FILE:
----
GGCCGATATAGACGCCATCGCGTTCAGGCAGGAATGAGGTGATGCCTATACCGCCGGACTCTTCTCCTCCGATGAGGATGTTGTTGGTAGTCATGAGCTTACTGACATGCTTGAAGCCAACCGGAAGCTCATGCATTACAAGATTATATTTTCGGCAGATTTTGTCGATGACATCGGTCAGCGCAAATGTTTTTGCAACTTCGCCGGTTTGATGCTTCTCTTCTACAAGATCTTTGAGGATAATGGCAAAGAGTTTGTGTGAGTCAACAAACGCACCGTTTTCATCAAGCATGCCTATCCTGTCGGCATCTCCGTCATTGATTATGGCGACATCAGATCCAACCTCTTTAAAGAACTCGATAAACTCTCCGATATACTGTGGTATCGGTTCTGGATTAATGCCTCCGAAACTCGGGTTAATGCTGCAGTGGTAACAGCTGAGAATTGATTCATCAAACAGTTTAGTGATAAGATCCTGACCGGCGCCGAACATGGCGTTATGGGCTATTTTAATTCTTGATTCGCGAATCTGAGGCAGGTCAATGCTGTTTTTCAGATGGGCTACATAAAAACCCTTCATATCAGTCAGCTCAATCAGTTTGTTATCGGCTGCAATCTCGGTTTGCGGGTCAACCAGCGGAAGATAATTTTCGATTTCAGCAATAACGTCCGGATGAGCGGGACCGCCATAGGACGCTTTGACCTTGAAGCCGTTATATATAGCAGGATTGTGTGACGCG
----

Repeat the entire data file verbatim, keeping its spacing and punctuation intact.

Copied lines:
GGCCGATATAGACGCCATCGCGTTCAGGCAGGAATGAGGTGATGCCTATACCGCCGGACTCTTCTCCTCCGATGAGGATGTTGTTGGTAGTCATGAGCTTACTGACATGCTTGAAGCCAACCGGAAGCTCATGCATTACAAGATTATATTTTCGGCAGATTTTGTCGATGACATCGGTCAGCGCAAATGTTTTTGCAACTTCGCCGGTTTGATGCTTCTCTTCTACAAGATCTTTGAGGATAATGGCAAAGAGTTTGTGTGAGTCAACAAACGCACCGTTTTCATCAAGCATGCCTATCCTGTCGGCATCTCCGTCATTGATTATGGCGACATCAGATCCAACCTCTTTAAAGAACTCGATAAACTCTCCGATATACTGTGGTATCGGTTCTGGATTAATGCCTCCGAAACTCGGGTTAATGCTGCAGTGGTAACAGCTGAGAATTGATTCATCAAACAGTTTAGTGATAAGATCCTGACCGGCGCCGAACATGGCGTTATGGGCTATTTTAATTCTTGATTCGCGAATCTGAGGCAGGTCAATGCTGTTTTTCAGATGGGCTACATAAAAACCCTTCATATCAGTCAGCTCAATCAGTTTGTTATCGGCTGCAATCTCGGTTTGCGGGTCAACCAGCGGAAGATAATTTTCGATTTCAGCAATAACGTCCGGATGAGCGGGACCGCCATAGGACGCTTTGACCTTGAAGCCGTTATATATAGCAGGATTGTGTGACGCG